## The Impact Equation: New Book by Julien Smith and Chris Brogan

Yesterday was the official publication date of Chris Brogan and Julien Smith’s new book, The Impact Equation: Are You Making Things Happen, or Just Making Noise?

They are doing some cool promotion for the book; check it out on Julien’s site.  Meanwhile, I wanted to get out the word and give readers an early quick review, since I pre-ordered it and downloaded it to read yesterday.

It’s a very good book, first of all.  I have always had a lot of admiration for Julien and Chris, ever since meeting them at the Trust Summit in New York three years ago, shortly after their best-seller Trust Agents had come out.

This book reminds me why I like them so much, and why I get so much out of them every time I interact with them.

The Structure

Chris and Julien have an obvious flair for being cutting-edge social media communicators; so much so that it’s easy to overlook that they are serious subject matter masters. The subject they bite off here is pretty aggressive – how an individual can have an impact in today’s emerging business world.

This is a non-trivial book; it’s way beyond how-to, and will provoke your thinking on many dimensions, if you let it.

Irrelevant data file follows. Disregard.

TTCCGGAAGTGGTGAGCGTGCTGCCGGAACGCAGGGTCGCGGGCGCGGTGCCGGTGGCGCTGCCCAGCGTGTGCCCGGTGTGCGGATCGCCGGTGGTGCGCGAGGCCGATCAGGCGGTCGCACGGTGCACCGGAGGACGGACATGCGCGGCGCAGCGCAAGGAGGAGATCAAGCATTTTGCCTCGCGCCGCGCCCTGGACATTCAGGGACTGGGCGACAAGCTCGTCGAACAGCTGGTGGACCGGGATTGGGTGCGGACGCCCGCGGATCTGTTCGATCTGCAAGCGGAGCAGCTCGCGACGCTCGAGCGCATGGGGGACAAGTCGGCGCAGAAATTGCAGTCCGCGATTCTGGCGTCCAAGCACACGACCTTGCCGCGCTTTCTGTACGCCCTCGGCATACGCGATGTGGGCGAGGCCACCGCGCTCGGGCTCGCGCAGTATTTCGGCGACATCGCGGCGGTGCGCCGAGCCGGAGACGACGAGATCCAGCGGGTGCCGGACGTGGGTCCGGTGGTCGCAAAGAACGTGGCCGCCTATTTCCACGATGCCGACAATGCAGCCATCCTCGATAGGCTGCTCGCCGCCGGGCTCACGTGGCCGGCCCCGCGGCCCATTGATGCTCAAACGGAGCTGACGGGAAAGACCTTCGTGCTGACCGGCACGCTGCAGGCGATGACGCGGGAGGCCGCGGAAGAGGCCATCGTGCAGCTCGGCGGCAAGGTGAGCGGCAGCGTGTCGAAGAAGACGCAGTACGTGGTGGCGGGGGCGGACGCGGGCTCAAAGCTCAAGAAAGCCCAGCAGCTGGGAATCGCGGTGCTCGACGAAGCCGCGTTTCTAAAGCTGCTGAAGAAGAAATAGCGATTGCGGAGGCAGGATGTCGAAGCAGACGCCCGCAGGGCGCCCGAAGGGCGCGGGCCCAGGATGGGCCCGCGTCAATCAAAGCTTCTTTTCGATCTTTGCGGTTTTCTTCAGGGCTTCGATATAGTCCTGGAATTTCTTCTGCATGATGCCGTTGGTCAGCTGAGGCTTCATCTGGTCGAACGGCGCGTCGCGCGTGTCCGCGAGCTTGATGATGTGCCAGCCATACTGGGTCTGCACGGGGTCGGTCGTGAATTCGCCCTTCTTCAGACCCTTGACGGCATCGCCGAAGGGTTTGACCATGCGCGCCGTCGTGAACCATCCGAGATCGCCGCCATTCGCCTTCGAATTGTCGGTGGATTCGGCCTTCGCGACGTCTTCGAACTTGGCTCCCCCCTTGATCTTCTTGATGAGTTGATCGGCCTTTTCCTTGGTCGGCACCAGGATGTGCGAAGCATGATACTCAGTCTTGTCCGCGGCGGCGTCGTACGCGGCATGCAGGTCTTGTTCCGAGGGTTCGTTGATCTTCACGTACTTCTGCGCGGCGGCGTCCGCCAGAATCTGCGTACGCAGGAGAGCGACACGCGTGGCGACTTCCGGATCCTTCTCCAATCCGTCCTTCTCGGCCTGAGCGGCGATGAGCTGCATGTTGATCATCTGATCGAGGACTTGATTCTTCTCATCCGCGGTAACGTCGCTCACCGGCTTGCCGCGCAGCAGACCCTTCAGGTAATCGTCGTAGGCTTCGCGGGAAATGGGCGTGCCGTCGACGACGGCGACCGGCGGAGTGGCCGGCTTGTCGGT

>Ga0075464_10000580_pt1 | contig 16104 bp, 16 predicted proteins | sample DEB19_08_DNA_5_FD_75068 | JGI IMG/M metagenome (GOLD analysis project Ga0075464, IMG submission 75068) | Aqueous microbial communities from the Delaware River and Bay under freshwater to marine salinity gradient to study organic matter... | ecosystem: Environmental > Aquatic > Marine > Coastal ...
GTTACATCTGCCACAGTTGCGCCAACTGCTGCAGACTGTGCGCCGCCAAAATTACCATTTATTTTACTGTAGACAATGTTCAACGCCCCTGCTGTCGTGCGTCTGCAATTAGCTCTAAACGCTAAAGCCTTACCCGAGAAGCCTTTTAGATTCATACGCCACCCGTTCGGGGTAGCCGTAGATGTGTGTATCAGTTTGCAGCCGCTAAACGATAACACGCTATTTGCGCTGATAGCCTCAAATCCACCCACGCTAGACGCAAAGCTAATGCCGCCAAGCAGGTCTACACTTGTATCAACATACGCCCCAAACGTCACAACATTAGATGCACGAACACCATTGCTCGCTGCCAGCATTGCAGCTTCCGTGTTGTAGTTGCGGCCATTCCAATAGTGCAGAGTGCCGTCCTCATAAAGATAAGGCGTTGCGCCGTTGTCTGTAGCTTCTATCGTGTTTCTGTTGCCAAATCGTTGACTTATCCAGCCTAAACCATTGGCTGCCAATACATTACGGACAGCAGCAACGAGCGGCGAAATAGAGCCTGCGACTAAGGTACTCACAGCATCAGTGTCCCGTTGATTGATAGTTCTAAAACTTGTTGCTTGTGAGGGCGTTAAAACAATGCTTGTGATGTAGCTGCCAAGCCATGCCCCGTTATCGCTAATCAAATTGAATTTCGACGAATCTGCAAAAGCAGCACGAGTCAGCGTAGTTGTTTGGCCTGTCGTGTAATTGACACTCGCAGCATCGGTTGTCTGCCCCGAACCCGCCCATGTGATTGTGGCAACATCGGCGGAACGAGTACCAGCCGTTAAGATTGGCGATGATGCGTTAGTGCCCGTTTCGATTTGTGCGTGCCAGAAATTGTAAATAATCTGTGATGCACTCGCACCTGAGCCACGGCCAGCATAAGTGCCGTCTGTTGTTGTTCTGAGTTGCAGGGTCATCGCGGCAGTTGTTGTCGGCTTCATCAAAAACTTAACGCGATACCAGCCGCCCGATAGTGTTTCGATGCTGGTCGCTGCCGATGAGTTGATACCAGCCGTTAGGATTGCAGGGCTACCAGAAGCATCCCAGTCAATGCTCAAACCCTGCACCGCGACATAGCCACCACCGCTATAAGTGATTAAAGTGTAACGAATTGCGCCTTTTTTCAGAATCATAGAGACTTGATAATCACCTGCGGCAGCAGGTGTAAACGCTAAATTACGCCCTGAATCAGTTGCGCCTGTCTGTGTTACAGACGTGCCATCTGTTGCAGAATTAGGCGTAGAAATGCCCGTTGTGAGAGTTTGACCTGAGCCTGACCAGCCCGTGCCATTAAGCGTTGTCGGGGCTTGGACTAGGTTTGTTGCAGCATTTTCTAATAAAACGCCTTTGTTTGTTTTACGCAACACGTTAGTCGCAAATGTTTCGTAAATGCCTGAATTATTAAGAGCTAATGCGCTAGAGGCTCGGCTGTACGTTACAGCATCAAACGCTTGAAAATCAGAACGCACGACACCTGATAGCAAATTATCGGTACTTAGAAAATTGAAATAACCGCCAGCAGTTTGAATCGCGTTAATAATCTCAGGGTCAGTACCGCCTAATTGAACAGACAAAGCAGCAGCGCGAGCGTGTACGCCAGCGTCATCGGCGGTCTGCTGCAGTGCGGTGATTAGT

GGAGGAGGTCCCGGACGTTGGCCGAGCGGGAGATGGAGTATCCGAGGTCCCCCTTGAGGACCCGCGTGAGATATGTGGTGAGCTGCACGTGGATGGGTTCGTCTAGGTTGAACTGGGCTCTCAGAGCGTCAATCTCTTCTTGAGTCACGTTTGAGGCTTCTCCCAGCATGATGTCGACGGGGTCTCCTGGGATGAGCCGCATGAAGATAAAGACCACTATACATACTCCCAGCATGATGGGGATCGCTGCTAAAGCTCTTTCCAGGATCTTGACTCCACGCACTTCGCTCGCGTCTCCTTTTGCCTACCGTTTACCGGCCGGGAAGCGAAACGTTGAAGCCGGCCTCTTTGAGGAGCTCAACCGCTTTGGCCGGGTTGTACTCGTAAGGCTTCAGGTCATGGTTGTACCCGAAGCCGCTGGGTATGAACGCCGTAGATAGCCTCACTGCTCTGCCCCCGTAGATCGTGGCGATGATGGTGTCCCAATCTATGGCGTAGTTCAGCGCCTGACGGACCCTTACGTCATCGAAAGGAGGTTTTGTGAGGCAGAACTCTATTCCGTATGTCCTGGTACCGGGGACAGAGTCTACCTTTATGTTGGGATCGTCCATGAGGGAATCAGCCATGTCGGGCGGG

The book has a big picture structure:  think of two axes with “impact” on one dimension, and “plan” or “organization” on the other.

The “Impact” part of it I think of as coming mainly from Julien: they’ve got a very clever 5-part acronym (CREATE) which deconstructs the components of Impact. They are: Contrast, Articulation, Reach, Exposure, Trust, and Echo (echo).

Expressed as an equation, it is: I = C x (R + E + A + T + E).

Using an equation is a nifty idea (think the Trust Equation); it gets you thinking about relationships, magnitudes, and interactions. Very useful stuff.

The other dimension I think of as coming more from Chris: Goals, Ideas, Platform, and Network. Chris has a knack for organizing the world in Big-Picture, but very practical and provocative ways.

Making It Work For You

Just like Chris and Julien, these axes form a powerful combination. The book shows you how to think about your Impact in each of those critical areas (Goals, Ideas, Platform, Network).  And it’s  loaded with practical advice.

But that’s jacks for openers. What I really love about Julien and Chris (and I’m hardly alone in this) is that both are about as genuine, real, and sincere as you can get. Their whole approach to doing business reflects this. Their business strategy is a human business strategy.  The point of social media is to serve people, not vice versa.

And it works.  They are prime examples of it themselves, which is yet another reason the book is a delight.

I hope they sell a ton of books, they deserve it.

## How Presenters Can Deal With A.D.D. Audiences

Two things happened to me at the end of last week that gave me pause.